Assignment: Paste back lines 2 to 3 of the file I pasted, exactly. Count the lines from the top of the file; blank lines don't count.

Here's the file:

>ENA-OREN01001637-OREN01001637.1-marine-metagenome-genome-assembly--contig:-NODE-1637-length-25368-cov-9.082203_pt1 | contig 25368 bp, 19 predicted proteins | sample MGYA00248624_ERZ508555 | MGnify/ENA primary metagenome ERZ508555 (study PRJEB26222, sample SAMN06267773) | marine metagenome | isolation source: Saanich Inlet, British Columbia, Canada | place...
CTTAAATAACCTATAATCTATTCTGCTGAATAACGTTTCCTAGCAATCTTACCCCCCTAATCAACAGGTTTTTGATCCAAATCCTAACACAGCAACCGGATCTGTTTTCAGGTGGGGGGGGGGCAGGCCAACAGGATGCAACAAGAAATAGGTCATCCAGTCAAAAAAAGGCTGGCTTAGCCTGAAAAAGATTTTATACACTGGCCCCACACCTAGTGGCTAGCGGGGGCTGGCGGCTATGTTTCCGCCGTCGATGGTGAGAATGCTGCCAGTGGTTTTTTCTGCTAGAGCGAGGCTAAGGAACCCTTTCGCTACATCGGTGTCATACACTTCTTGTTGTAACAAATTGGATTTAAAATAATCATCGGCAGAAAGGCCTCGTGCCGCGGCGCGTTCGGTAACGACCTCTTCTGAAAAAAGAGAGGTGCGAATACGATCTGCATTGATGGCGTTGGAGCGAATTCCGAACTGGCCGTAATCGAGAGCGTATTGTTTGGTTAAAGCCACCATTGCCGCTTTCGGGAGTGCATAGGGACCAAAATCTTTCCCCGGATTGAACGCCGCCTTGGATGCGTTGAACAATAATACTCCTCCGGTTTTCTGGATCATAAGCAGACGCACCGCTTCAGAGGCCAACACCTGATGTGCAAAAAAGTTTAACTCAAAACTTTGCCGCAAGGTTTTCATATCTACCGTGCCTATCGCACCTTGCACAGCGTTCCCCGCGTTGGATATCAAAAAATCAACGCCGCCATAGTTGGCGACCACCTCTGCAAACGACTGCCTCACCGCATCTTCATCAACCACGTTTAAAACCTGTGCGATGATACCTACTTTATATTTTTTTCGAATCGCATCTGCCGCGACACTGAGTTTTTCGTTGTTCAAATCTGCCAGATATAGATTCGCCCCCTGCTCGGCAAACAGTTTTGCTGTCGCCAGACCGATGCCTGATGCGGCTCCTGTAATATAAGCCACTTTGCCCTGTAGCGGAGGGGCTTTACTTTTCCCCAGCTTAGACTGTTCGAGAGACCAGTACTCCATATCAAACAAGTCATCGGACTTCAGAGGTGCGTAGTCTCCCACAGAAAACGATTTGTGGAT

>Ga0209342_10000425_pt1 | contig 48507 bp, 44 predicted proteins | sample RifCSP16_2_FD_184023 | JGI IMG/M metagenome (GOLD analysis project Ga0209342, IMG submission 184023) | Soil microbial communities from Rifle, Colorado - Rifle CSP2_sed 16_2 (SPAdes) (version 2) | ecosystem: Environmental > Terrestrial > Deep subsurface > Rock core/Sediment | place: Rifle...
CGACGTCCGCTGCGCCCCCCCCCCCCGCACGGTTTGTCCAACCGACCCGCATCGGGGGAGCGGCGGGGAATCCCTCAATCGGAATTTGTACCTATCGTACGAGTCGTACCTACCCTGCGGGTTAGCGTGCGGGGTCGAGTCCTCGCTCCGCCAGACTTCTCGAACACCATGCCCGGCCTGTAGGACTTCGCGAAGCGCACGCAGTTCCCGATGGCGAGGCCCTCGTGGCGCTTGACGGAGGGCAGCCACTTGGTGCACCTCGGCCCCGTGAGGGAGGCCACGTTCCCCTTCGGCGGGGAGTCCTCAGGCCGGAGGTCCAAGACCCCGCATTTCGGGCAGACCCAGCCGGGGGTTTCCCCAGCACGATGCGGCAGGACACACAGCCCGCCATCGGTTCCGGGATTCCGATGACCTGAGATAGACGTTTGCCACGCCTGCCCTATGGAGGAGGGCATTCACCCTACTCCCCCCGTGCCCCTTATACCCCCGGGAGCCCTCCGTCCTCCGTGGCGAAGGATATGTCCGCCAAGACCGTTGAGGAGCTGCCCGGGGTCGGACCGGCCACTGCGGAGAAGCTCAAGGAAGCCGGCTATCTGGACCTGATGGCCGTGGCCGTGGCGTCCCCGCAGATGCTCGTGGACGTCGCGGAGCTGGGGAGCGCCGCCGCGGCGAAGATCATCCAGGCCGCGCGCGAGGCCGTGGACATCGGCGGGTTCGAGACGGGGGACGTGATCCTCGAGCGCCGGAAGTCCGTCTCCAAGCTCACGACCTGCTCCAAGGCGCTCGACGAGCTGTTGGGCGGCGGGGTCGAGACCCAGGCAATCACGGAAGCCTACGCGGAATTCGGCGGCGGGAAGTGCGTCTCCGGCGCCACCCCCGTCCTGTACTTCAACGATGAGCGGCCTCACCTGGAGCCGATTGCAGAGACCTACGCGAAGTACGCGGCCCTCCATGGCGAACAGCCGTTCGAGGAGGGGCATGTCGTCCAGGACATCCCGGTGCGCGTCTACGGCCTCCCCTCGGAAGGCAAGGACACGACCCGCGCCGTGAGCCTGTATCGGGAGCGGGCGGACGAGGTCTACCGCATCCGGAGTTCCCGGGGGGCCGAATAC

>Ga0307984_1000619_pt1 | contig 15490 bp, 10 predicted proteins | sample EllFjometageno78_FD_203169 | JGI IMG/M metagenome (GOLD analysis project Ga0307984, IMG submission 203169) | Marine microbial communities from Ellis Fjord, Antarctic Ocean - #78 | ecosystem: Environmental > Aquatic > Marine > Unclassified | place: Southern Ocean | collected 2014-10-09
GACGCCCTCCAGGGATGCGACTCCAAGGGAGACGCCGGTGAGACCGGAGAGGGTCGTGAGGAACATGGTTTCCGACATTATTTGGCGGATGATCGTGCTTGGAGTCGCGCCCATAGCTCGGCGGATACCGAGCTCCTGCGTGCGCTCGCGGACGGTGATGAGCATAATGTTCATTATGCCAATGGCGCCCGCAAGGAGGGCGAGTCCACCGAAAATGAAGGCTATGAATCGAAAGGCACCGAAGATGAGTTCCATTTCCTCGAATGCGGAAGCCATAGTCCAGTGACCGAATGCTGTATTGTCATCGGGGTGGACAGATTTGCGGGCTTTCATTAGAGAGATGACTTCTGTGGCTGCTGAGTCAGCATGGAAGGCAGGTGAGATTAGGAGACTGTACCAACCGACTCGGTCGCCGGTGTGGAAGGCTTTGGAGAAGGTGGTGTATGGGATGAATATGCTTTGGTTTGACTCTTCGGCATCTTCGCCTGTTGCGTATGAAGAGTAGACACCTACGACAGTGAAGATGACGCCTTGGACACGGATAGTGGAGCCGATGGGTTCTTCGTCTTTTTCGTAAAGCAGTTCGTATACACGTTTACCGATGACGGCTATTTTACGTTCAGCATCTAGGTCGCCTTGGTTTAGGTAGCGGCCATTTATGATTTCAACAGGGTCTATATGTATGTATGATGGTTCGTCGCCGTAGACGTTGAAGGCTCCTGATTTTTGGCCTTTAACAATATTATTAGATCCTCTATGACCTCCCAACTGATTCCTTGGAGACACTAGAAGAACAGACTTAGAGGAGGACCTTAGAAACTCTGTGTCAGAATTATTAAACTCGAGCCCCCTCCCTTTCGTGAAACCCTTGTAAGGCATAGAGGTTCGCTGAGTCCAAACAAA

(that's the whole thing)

CTTAAATAACCTATAATCTATTCTGCTGAATAACGTTTCCTAGCAATCTTACCCCCCTAATCAACAGGTTTTTGATCCAAATCCTAACACAGCAACCGGATCTGTTTTCAGGTGGGGGGGGGGCAGGCCAACAGGATGCAACAAGAAATAGGTCATCCAGTCAAAAAAAGGCTGGCTTAGCCTGAAAAAGATTTTATACACTGGCCCCACACCTAGTGGCTAGCGGGGGCTGGCGGCTATGTTTCCGCCGTCGATGGTGAGAATGCTGCCAGTGGTTTTTTCTGCTAGAGCGAGGCTAAGGAACCCTTTCGCTACATCGGTGTCATACACTTCTTGTTGTAACAAATTGGATTTAAAATAATCATCGGCAGAAAGGCCTCGTGCCGCGGCGCGTTCGGTAACGACCTCTTCTGAAAAAAGAGAGGTGCGAATACGATCTGCATTGATGGCGTTGGAGCGAATTCCGAACTGGCCGTAATCGAGAGCGTATTGTTTGGTTAAAGCCACCATTGCCGCTTTCGGGAGTGCATAGGGACCAAAATCTTTCCCCGGATTGAACGCCGCCTTGGATGCGTTGAACAATAATACTCCTCCGGTTTTCTGGATCATAAGCAGACGCACCGCTTCAGAGGCCAACACCTGATGTGCAAAAAAGTTTAACTCAAAACTTTGCCGCAAGGTTTTCATATCTACCGTGCCTATCGCACCTTGCACAGCGTTCCCCGCGTTGGATATCAAAAAATCAACGCCGCCATAGTTGGCGACCACCTCTGCAAACGACTGCCTCACCGCATCTTCATCAACCACGTTTAAAACCTGTGCGATGATACCTACTTTATATTTTTTTCGAATCGCATCTGCCGCGACACTGAGTTTTTCGTTGTTCAAATCTGCCAGATATAGATTCGCCCCCTGCTCGGCAAACAGTTTTGCTGTCGCCAGACCGATGCCTGATGCGGCTCCTGTAATATAAGCCACTTTGCCCTGTAGCGGAGGGGCTTTACTTTTCCCCAGCTTAGACTGTTCGAGAGACCAGTACTCCATATCAAACAAGTCATCGGACTTCAGAGGTGCGTAGTCTCCCACAGAAAACGATTTGTGGAT

>Ga0209342_10000425_pt1 | contig 48507 bp, 44 predicted proteins | sample RifCSP16_2_FD_184023 | JGI IMG/M metagenome (GOLD analysis project Ga0209342, IMG submission 184023) | Soil microbial communities from Rifle, Colorado - Rifle CSP2_sed 16_2 (SPAdes) (version 2) | ecosystem: Environmental > Terrestrial > Deep subsurface > Rock core/Sediment | place: Rifle...